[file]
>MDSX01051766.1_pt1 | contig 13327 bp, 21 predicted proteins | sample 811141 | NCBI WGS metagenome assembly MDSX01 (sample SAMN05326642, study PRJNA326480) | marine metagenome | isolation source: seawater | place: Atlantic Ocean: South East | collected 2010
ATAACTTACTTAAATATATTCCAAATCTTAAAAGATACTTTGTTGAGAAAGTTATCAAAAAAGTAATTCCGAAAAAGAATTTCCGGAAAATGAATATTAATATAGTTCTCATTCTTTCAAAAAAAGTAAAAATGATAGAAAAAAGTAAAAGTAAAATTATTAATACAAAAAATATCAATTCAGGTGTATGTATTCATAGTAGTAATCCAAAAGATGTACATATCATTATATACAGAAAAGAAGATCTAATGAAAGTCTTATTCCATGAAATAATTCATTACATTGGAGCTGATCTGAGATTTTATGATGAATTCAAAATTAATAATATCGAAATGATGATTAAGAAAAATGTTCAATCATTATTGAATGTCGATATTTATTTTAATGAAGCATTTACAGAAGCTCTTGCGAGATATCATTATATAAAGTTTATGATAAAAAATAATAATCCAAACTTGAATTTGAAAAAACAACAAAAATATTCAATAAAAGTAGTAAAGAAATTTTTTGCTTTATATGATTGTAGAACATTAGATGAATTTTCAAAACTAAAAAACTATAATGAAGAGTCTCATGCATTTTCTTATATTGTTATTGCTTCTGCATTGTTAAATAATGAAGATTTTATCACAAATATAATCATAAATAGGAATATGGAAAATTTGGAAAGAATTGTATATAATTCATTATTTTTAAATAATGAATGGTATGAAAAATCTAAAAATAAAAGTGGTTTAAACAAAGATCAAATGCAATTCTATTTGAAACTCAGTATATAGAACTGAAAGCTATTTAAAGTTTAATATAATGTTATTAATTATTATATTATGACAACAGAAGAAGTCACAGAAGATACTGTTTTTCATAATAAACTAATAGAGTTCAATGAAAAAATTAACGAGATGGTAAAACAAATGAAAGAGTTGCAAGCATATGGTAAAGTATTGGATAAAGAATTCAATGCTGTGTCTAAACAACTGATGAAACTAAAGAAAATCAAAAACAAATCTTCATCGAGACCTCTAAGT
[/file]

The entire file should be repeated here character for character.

>MDSX01051766.1_pt1 | contig 13327 bp, 21 predicted proteins | sample 811141 | NCBI WGS metagenome assembly MDSX01 (sample SAMN05326642, study PRJNA326480) | marine metagenome | isolation source: seawater | place: Atlantic Ocean: South East | collected 2010
ATAACTTACTTAAATATATTCCAAATCTTAAAAGATACTTTGTTGAGAAAGTTATCAAAAAAGTAATTCCGAAAAAGAATTTCCGGAAAATGAATATTAATATAGTTCTCATTCTTTCAAAAAAAGTAAAAATGATAGAAAAAAGTAAAAGTAAAATTATTAATACAAAAAATATCAATTCAGGTGTATGTATTCATAGTAGTAATCCAAAAGATGTACATATCATTATATACAGAAAAGAAGATCTAATGAAAGTCTTATTCCATGAAATAATTCATTACATTGGAGCTGATCTGAGATTTTATGATGAATTCAAAATTAATAATATCGAAATGATGATTAAGAAAAATGTTCAATCATTATTGAATGTCGATATTTATTTTAATGAAGCATTTACAGAAGCTCTTGCGAGATATCATTATATAAAGTTTATGATAAAAAATAATAATCCAAACTTGAATTTGAAAAAACAACAAAAATATTCAATAAAAGTAGTAAAGAAATTTTTTGCTTTATATGATTGTAGAACATTAGATGAATTTTCAAAACTAAAAAACTATAATGAAGAGTCTCATGCATTTTCTTATATTGTTATTGCTTCTGCATTGTTAAATAATGAAGATTTTATCACAAATATAATCATAAATAGGAATATGGAAAATTTGGAAAGAATTGTATATAATTCATTATTTTTAAATAATGAATGGTATGAAAAATCTAAAAATAAAAGTGGTTTAAACAAAGATCAAATGCAATTCTATTTGAAACTCAGTATATAGAACTGAAAGCTATTTAAAGTTTAATATAATGTTATTAATTATTATATTATGACAACAGAAGAAGTCACAGAAGATACTGTTTTTCATAATAAACTAATAGAGTTCAATGAAAAAATTAACGAGATGGTAAAACAAATGAAAGAGTTGCAAGCATATGGTAAAGTATTGGATAAAGAATTCAATGCTGTGTCTAAACAACTGATGAAACTAAAGAAAATCAAAAACAAATCTTCATCGAGACCTCTAAGT